Industrial Revolution • Economic & Cultural: Industrialization came to the United States between 1790 and 1820 as manufacturers and merchants reorganized work routines and built factories. There was a rapid construction of transportation which allowed goods to become more widespread.
Land • Homestead Act: Act that allowed a settler to acquire as much as 160 acres of land by living on it for 5 years, improving it, and paying a nominal fee of about $30 - instead of public land being sold primarily for revenue, it was now being given away to encourage a rapid filling of empty spaces and to provide a stimulus to the family farm, turned out to be a cruel hoax because the land given to the settlers usually had terrible soil and the weather included no precipitation, many farms were repo'd or failed until "dry farming" took root on the plains , then wheat, then massive irrigation projects • Morrill Land Grant Act: Act of 1862 that transferred substantial public acreage to the state governments, which were to sell the land and use the proceeds to finance public education. This act led to many land-grant institutions
Tariffs and Trust • Sherman Anti-Trust Act: The first law to limit monopolies in the United States. This wanted to create a fairer competition in the workforce and to limit any take-over's of departments of merchandise. • Taft Hartley Act: Condemned by Labor leaders as a "slave labor law". It outlawed the "closed" shop, made unions liable for damages that resulted from jurisdictional disputes among themselves, and required union leaders to take a non-communist oath.
Immigration • Chinese Exclusion Act 1882: This act permanently banned anyone from China to immigrant to the U.S. This was a display of how old immigrants used their status against new immigrants and the nativist feeling in America. • National Origins Act: 1929- It restricted immigration from any one nation to two percent of the number of people already in the U.S. (set up ratios) of that national origin in 1890, which severely restricted immigration from Southern and Eastern Europe, and excluded Asians entirely.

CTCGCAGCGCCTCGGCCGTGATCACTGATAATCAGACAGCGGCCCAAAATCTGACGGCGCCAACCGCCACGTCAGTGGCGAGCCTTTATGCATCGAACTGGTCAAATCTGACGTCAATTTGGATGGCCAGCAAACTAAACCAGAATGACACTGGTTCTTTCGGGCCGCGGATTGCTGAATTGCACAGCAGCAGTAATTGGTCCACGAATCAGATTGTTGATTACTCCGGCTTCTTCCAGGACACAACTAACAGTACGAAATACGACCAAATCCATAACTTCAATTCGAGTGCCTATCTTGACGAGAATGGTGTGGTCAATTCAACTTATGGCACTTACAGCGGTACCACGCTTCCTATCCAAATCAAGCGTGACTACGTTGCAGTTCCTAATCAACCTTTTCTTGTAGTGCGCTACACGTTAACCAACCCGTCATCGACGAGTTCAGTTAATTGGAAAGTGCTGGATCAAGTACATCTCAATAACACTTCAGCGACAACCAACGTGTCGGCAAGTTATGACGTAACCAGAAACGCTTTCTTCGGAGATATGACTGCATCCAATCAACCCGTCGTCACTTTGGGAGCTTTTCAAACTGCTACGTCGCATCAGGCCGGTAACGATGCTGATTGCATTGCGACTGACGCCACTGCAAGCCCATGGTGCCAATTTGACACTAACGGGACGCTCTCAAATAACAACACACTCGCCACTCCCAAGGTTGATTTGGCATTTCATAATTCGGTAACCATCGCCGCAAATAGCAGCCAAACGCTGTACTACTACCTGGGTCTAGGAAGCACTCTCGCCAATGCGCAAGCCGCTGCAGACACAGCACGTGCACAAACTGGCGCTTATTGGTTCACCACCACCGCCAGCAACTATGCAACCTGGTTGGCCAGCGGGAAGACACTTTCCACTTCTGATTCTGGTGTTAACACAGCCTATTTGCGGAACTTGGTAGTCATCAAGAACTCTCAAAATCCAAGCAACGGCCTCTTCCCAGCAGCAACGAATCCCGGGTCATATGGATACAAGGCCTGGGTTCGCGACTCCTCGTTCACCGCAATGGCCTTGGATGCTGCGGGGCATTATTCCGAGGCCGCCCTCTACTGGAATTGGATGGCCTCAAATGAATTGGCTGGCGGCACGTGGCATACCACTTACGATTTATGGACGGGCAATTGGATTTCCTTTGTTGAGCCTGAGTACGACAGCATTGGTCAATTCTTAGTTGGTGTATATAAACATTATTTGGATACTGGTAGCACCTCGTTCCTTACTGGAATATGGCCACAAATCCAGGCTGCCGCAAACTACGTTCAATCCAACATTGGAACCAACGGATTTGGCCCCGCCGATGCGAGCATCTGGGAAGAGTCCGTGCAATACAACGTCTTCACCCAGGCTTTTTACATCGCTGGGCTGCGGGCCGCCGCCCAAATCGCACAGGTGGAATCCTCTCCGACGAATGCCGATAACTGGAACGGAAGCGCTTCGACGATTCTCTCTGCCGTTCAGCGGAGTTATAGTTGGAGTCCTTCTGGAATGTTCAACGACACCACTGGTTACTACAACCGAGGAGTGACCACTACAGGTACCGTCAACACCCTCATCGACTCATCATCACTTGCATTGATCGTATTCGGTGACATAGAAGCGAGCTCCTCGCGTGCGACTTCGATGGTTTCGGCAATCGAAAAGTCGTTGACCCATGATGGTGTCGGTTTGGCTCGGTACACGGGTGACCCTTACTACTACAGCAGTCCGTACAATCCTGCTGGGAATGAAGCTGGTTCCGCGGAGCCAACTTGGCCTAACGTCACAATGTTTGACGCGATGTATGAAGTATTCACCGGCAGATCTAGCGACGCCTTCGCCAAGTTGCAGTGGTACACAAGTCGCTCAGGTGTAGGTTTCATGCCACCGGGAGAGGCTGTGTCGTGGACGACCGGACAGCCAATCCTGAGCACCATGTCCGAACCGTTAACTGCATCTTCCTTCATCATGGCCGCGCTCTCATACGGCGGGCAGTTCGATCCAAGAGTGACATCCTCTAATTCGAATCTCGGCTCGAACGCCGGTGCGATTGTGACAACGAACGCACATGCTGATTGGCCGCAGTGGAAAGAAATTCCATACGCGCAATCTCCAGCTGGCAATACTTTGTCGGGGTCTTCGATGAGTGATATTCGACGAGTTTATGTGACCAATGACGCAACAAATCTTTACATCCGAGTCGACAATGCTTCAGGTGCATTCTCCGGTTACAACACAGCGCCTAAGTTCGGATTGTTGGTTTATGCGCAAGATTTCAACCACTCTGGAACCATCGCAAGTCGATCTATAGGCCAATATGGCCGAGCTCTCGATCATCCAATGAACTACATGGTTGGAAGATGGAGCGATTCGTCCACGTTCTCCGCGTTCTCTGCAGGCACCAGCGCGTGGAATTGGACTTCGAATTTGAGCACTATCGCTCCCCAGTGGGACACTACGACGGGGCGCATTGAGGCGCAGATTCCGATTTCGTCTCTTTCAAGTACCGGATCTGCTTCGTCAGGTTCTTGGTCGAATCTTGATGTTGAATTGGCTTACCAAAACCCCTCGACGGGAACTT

Depression • Hoover’s Economic Policy: help the rich instead of the common people. If the rich get richer, their investments supposedly will lead businesses to expand, and some of that money will trickle down to the people in the form of jobs and salaries. (government loans to business→new investment and plant expansion→newjobs→increasedproduction→more wages in circulation→demand increases) • Stock Market Crash: In 1929, the stock market crashed and caused a world wide Depression. As early as March the stock market had mini-crashes, signaling something was seriously wrong. In October 1929, on Black Friday it crashed. The Thursday before 12 mil. stocks had changed hands. The full devestation was not fully realized until the following Tuesday. • New Deal: President Franklin Roosevelt's precursor of the modern welfare state (1933-1939); programs to combat economic depression enacted a number of social insureance measures and used government spending to stimulate the economy; increased power of the state and the state's intervention in U.S. social and economic life.